The HIPAA Security Rule
Healthcare providers are required to comply with the Security Rule of the Health Insurance Portability and Accountability Act (HIPAA) and its administrative, physical and technical safeguards because they’re responsible for creating, receiving and transmitting PHI. PHI under HIPAA includes 18 identifiers, such as names, dates, geographic data, social security and account numbers, email addresses, fingerprints and internet protocol (IP) addresses.
Health and Human Services (HHS) Penalties
Although only about half of data breaches are the result of criminal or malicious intent, a lack of compliance with the HIPAA Security Rule costs healthcare organizations an average of $14.82 million. This amount doesn’t include costly civic and/or criminal HIPAA violation penalties of up to $50,000 each that can be levied by the Department of Health and Human Services’ Office for Civil Rights (OCR) and state attorneys general. The ten most common HIPAA violations include:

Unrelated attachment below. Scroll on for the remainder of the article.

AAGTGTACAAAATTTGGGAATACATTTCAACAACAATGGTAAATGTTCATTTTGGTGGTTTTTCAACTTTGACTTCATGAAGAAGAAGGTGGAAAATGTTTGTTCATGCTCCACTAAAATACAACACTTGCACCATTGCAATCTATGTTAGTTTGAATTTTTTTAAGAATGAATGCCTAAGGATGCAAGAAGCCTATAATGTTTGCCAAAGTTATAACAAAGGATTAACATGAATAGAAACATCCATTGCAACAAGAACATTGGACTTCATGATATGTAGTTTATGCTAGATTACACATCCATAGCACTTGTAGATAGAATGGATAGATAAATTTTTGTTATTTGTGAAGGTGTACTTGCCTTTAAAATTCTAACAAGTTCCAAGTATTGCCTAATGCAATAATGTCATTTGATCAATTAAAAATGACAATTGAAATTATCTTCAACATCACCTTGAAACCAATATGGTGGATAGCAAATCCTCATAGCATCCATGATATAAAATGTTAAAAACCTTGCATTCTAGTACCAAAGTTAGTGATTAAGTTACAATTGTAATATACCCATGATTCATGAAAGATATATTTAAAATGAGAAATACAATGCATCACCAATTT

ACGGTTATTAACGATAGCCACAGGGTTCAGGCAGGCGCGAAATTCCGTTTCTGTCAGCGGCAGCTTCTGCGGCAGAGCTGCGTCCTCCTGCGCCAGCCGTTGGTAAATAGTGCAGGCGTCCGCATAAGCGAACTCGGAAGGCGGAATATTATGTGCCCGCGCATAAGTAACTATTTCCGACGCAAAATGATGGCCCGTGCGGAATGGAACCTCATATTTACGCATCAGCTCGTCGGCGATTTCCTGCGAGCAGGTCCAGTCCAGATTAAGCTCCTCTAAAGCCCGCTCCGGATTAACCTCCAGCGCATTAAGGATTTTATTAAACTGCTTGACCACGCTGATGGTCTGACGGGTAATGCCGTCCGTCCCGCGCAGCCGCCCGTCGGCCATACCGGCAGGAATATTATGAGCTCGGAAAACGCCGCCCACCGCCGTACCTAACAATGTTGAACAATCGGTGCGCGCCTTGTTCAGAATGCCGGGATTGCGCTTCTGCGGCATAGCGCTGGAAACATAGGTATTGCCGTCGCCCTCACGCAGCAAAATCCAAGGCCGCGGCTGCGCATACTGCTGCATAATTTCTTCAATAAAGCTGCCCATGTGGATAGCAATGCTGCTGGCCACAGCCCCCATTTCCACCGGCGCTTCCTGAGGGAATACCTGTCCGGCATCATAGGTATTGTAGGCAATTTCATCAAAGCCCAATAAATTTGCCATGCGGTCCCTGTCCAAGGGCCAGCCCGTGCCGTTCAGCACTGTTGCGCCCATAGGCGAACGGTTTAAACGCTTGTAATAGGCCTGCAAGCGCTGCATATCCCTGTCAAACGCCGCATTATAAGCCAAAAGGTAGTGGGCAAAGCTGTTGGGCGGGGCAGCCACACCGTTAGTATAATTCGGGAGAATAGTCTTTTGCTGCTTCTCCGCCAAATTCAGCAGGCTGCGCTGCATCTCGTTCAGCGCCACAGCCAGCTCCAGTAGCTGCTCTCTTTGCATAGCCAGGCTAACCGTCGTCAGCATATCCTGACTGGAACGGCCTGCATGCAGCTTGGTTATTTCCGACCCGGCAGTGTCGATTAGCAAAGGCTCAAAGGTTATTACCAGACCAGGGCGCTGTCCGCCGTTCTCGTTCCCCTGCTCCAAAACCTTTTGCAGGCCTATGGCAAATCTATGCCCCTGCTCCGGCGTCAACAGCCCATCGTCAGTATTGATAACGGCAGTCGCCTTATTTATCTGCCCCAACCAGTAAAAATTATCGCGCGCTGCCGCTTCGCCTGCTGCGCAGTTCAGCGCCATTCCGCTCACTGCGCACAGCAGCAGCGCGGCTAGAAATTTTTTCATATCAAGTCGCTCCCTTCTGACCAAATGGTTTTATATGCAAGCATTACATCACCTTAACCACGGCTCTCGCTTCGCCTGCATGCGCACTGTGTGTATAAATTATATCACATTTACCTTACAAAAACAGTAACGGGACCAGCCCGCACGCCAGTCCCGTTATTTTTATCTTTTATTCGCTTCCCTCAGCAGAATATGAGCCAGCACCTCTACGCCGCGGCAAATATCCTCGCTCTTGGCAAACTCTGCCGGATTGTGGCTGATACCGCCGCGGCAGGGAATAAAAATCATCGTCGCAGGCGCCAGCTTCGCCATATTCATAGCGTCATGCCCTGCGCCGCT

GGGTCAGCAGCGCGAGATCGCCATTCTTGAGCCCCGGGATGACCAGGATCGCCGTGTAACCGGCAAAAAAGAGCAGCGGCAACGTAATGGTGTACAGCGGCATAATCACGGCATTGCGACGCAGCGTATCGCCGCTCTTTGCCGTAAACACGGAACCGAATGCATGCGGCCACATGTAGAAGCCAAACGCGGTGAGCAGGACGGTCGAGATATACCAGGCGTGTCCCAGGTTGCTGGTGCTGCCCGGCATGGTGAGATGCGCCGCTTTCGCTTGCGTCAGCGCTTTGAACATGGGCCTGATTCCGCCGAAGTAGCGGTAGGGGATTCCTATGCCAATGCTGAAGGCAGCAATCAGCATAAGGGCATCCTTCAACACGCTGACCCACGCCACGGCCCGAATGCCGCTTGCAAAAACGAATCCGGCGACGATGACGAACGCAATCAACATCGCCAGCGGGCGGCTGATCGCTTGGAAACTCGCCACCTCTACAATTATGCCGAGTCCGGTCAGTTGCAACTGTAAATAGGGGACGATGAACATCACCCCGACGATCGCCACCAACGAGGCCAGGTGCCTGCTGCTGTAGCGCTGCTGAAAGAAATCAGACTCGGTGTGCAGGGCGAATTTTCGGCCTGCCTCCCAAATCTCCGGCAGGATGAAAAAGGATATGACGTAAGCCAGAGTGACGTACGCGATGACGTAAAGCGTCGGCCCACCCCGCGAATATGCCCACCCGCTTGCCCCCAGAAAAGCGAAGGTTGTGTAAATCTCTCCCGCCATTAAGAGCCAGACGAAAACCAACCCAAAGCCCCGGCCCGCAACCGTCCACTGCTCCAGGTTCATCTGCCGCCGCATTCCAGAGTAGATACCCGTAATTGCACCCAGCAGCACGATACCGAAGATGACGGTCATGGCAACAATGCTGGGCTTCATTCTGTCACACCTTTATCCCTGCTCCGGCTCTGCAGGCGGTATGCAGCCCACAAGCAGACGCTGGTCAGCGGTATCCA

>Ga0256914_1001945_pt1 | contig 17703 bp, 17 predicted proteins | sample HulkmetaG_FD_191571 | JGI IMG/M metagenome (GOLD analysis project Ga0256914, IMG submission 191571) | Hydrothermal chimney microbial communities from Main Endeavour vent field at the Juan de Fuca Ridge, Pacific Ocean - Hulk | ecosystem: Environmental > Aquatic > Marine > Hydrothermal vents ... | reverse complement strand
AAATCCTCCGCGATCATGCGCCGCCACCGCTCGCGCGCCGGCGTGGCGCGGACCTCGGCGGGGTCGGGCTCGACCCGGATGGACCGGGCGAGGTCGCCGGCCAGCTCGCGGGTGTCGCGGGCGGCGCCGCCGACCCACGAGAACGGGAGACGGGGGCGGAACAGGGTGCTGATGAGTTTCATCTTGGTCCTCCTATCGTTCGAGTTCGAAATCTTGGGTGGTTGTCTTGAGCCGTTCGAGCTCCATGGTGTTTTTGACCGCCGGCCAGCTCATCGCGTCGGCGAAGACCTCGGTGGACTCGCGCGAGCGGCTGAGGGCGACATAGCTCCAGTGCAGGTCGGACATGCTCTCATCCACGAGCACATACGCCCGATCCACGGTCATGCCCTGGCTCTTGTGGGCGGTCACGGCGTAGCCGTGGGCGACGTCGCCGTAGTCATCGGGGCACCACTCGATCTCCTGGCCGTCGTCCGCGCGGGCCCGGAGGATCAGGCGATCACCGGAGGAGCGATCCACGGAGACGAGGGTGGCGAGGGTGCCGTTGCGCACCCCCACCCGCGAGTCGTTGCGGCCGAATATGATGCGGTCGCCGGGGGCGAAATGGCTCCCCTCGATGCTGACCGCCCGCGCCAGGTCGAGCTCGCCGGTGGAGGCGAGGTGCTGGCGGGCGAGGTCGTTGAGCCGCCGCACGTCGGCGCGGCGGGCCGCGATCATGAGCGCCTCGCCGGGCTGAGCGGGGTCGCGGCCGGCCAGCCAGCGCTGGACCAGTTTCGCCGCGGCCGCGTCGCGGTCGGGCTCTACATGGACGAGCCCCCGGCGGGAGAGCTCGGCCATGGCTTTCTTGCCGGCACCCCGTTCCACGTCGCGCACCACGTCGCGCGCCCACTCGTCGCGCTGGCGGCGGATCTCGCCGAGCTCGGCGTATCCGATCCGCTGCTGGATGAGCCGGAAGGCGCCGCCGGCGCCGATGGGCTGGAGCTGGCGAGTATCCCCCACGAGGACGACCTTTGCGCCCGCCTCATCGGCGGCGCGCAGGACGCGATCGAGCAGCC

- Snooping on healthcare records
- Failure to perform an organization-wide risk analysis
- Failure to manage security risks
- Denying patients access to health records
- Failure to enter into a HIPAA-compliant business associate agreement (BAA)
- Insufficient ePHI (protected health information) access controls
- Failure to use encryption or an equivalent measure to safeguard ePHI on portable devices
- Exceeding the 60-day deadline for issuing breach notifications
- Impermissible disclosures of PHI
- Improper disposal of PHI